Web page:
Harvard Scientist Faces Trial for Alleged Spying for China
WASHINGTON — A well-known Harvard University nanotechnology professor is scheduled for trial Tuesday in Boston, Massachusetts, in a case that also tests the Justice Department’s initiative to crack down on spying for China.
Charles Lieber claims he was merely collaborating as a scholar with scientists at Wuhan University of Technology when he was arrested two years ago.
The Defense Department and the National Institutes of Health say Lieber lied about how much American technology he was divulging to the Chinese while raking in millions of dollars.
The Justice Department’s China Initiative is supposed to put a dent in the amount of U.S. intellectual property stolen by the Chinese. Lieber’s supporters say an unintended consequence is an attack on academic research.
Lieber is one of more than two dozen academics who the Justice Department has prosecuted for economic espionage, including a different nanotechnology professor at Massachusetts Institute of Technology.
Typically, they are invited to participate by the Chinese government in its Thousand Talents Program. China describes the program as an effort to recognize and attract leading international experts in scientific research, innovation and entrepreneurship.
It grants visiting professors the title of “Thousand Talents Plan Distinguished Professor” and offers benefits such as high pay and visa privileges. They also are eligible for large government grants.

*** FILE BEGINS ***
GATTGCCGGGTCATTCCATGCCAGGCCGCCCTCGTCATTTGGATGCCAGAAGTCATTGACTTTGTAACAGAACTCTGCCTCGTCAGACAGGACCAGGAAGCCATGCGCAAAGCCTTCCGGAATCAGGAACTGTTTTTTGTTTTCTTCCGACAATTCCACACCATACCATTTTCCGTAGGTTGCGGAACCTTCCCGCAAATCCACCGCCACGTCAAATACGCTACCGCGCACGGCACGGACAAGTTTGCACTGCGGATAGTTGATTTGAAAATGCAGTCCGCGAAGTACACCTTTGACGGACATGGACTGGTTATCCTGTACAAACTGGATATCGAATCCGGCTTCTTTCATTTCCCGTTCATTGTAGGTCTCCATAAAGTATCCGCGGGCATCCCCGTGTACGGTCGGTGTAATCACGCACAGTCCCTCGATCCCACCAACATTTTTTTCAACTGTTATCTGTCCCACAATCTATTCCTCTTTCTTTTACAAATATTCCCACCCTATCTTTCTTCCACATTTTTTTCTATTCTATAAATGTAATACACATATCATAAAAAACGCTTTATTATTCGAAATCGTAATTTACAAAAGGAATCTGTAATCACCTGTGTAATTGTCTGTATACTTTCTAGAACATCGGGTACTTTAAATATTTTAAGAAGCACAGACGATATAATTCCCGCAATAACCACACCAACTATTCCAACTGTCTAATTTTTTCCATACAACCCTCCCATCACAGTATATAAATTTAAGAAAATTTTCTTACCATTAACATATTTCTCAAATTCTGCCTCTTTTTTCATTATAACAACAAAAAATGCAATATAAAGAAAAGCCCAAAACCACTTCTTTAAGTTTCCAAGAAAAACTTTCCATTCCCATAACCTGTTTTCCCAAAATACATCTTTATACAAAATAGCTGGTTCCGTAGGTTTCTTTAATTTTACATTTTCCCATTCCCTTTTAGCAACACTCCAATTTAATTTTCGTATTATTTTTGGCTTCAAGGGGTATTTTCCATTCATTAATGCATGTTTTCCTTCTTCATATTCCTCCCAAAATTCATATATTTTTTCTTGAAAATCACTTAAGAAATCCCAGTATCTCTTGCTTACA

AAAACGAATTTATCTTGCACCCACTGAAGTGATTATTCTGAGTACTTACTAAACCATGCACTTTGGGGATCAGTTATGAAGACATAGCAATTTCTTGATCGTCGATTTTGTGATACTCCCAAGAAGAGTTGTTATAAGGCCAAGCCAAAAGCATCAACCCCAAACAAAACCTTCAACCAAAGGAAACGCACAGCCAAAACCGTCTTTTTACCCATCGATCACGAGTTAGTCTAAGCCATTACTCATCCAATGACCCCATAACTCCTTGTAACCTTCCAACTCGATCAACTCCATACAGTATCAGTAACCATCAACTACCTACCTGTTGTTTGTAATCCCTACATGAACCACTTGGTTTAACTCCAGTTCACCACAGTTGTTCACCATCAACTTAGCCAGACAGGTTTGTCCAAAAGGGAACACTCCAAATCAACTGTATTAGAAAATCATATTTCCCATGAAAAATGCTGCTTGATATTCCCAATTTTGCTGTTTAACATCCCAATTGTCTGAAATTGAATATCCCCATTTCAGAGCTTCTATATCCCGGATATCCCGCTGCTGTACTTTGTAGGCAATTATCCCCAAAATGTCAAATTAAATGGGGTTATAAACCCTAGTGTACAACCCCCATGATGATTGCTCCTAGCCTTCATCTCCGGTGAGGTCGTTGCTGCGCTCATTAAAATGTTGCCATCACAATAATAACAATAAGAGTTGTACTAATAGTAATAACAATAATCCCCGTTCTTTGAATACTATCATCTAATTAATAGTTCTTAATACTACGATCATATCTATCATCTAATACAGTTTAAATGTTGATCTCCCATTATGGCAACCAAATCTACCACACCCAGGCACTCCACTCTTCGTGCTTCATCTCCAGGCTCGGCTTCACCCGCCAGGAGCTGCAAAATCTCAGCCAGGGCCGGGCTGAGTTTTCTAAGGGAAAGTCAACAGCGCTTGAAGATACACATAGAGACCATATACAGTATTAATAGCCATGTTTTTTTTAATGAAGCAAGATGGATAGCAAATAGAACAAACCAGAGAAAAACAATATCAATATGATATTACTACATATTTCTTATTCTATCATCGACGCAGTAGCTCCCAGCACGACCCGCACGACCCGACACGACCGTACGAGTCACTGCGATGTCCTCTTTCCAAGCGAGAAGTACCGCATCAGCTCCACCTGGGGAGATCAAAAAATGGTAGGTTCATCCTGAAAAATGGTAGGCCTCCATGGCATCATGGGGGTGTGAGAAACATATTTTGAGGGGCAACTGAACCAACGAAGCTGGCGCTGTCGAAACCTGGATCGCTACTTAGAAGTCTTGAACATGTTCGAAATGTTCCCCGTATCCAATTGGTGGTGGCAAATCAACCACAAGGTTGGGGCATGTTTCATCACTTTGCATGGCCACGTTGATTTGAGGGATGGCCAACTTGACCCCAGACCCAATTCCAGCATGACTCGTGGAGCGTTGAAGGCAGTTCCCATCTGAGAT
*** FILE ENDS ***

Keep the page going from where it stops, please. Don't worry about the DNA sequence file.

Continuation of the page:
In Lieber’s case, the Justice Department says his combined U.S. and Chinese compensation was around $15 million. Nanotechnology refers to the use of molecular matter on a microscopic level for industrial and, increasingly, military purposes.
Both the U.S. and Canadian governments have warned that China uses the Thousand Talents scientists to gain access to new technology for economic and military advantage.
Lieber, the former chairman of Harvard’s chemistry department, is charged with making false statements to U.S. government officials and four tax-related felonies for allegedly failing to report income.
The first China Initiative prosecution to reach trial was against University of Tennessee nanomanufacturing professor Anming Hu. The trial ended last summer when the judge dismissed the charges, saying no rational jury could convict Hu on the Justice Department’s evidence.
The China Initiative was started in 2018 under what the Trump administration called a program to reduce “trade secret theft, hacking and economic espionage.”
Since then, academics from Yale University, Stanford University and elsewhere have signed petitions they submitted to the Justice Department asking for an end to the China Initiative. They said it inhibits the exchange of academic expertise internationally.
The dismissal of charges against Hu, along with the political pressure from the academic community, are expected to turn Lieber’s trial into a referendum on the China Initiative as much as a determination of his guilt or innocence, according to legal experts.
The case is U.S. v. Lieber in the U.S. District Court for the District of Massachusetts.
Tom can be reached at [email protected]
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